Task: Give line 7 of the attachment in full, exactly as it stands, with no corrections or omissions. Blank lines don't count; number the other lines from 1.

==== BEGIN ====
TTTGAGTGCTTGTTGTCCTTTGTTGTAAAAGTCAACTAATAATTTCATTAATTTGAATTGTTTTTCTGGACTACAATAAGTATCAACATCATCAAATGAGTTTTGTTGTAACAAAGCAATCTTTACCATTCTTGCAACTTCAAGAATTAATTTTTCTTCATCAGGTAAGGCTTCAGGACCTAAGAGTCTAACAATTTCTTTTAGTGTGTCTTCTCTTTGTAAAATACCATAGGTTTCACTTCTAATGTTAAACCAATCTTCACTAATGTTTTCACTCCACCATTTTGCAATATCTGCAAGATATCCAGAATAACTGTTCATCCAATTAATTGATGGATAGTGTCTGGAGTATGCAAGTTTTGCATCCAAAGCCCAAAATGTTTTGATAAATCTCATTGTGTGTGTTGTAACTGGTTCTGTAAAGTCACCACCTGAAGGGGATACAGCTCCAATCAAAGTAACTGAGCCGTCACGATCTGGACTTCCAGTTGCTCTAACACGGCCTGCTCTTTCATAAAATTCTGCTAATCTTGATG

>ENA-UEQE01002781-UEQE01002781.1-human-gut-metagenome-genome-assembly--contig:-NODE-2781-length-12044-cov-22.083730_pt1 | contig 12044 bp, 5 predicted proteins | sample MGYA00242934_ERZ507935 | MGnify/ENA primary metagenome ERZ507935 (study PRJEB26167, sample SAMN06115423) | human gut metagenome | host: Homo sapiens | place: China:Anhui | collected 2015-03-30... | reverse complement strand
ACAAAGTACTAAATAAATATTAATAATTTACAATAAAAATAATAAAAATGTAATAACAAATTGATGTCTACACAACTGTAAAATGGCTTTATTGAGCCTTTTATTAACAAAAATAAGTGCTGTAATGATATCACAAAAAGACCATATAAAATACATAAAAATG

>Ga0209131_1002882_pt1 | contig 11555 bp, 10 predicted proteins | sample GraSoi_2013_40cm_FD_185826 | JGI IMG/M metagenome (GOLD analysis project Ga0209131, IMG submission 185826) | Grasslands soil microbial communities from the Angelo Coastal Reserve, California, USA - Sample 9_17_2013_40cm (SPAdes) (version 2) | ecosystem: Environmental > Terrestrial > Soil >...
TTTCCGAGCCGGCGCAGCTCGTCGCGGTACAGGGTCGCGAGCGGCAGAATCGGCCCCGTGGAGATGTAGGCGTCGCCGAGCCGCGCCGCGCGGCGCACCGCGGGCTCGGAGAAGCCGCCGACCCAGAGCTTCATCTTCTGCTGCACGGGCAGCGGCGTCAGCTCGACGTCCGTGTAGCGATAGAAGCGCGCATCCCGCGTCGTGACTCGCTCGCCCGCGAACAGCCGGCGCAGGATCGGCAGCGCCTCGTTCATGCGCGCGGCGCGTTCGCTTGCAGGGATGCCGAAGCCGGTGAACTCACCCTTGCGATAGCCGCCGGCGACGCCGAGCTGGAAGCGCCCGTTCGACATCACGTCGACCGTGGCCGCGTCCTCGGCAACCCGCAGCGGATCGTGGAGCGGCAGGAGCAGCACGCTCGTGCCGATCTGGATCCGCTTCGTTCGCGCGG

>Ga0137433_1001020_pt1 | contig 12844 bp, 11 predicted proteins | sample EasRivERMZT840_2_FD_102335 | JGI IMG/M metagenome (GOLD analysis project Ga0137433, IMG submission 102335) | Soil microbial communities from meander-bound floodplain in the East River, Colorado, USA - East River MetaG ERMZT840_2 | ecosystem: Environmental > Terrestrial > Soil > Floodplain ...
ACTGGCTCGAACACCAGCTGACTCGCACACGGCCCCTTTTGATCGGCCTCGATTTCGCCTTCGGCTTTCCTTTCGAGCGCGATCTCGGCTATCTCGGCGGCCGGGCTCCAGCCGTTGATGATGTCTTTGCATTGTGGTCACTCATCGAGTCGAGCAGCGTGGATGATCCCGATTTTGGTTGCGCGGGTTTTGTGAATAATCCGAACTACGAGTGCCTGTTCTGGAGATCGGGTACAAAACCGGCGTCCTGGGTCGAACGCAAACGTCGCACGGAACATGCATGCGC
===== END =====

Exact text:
ACTGGCTCGAACACCAGCTGACTCGCACACGGCCCCTTTTGATCGGCCTCGATTTCGCCTTCGGCTTTCCTTTCGAGCGCGATCTCGGCTATCTCGGCGGCCGGGCTCCAGCCGTTGATGATGTCTTTGCATTGTGGTCACTCATCGAGTCGAGCAGCGTGGATGATCCCGATTTTGGTTGCGCGGGTTTTGTGAATAATCCGAACTACGAGTGCCTGTTCTGGAGATCGGGTACAAAACCGGCGTCCTGGGTCGAACGCAAACGTCGCACGGAACATGCATGCGC